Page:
Spring is my favorite time of year. I always feel a lightness return as the days get longer and warmer. I’ve been thinking a lot about the burst of nature we feel in early spring. Living in the city, I’m often confronted with more contained and cultivated forms of nature like gardens and house plants rather than fields of wild grass and flowers.
Looking out the sliding glass doors to our tiny backyard in Brooklyn, the greenery feels expansive. Even though the area itself is small, the plants create a spacious-feeling respite from the city. I love reminding myself that we can find moments of expansion even if a space might otherwise feel tight. When putting together my initial thoughts for this collection, I reflected on how I might incorporate more plant life into my home in a low maintenance way.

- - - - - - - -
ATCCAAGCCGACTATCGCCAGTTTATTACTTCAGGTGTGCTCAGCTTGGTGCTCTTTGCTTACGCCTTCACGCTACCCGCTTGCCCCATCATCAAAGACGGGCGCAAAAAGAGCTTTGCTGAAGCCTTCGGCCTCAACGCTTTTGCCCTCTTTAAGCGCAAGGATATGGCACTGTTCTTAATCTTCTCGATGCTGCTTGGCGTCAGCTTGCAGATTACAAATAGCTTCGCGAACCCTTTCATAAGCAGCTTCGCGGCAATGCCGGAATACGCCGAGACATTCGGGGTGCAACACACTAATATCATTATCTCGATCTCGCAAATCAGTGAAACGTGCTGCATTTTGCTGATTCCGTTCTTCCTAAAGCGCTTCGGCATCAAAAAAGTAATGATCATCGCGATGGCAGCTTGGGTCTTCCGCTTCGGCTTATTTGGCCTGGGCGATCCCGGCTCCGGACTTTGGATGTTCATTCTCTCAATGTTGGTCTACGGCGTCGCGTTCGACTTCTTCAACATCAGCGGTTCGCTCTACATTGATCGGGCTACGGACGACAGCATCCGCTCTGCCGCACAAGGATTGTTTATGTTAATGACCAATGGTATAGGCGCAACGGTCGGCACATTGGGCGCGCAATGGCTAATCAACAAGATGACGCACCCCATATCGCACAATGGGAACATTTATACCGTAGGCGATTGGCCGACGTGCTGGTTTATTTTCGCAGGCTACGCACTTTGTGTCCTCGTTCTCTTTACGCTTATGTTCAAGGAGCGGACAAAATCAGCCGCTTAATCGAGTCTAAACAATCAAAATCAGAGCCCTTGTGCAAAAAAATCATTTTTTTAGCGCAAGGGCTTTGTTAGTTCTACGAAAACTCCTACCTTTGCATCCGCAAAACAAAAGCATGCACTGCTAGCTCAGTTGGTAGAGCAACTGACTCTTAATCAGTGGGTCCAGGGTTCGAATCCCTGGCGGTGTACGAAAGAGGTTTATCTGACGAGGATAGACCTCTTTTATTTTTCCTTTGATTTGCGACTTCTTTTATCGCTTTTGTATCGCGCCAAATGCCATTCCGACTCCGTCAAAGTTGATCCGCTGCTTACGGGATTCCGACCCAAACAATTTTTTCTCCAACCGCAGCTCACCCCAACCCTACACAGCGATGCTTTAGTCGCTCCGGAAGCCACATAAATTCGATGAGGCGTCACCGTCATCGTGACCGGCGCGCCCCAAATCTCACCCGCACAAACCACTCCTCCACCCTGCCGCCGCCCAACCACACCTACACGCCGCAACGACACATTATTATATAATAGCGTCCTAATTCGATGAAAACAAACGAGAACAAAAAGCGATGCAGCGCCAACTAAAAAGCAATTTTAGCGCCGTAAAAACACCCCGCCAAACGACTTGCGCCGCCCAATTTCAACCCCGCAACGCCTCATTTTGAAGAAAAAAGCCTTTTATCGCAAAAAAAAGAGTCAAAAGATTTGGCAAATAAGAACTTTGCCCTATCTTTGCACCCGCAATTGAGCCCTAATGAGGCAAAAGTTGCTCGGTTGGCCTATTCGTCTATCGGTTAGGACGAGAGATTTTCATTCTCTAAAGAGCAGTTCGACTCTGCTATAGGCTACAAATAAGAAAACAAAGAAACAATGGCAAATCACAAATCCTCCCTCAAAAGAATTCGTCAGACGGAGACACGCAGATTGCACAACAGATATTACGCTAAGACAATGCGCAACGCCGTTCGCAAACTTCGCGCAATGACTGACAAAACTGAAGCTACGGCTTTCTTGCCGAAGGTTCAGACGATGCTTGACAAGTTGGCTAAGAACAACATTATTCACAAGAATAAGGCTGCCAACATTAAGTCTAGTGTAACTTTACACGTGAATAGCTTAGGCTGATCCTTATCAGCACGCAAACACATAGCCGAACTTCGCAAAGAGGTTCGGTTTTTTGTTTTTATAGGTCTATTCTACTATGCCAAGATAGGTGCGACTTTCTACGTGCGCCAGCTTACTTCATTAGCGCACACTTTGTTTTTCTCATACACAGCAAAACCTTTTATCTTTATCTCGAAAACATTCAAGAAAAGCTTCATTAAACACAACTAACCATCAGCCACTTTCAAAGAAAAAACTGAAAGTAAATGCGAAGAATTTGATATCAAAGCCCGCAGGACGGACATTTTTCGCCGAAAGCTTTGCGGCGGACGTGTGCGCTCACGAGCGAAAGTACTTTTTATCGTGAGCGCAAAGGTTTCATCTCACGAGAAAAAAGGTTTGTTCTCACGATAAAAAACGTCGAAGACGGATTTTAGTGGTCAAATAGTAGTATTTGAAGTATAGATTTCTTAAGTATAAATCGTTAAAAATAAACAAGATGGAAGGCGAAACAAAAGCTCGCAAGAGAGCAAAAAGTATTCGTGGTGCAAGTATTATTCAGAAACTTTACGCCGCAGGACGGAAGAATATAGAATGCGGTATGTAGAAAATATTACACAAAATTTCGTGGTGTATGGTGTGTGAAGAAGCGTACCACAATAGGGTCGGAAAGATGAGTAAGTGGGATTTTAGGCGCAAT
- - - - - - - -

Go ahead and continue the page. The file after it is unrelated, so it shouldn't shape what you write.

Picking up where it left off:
I wanted to draw on my memories, and went back through some of my college artwork. I remembered how I’d been fascinated with natural patterns, fractals, and the order in nature. I thought about the images of nature that speak to me. I looked at the paper cut outs I made then and thought about how those could be paired with marble patterns I more recently created.
I also imagined the gardens of Piet Oudolf, which I’ve only experienced on the High Line in NYC and through images, and the beautiful grasses he uses. His gardens evoke wild elegance, germinating from a planned structure. I thought about the idea of a breeze, and what it would look like if it were one single mark repeated together to create something else.
The color, patterns, and textures we add to our home can offer a variety of feelings to our space, whether expansive, protected, or joyful. I wanted to develop a collection of the building blocks for creating your natural habitat at home. Some designs are textural and truly foundational, whereas others are more iconic and even representational. The result is a pattern filled collection with pieces meant to be layered to create different stories, spaces, and feelings.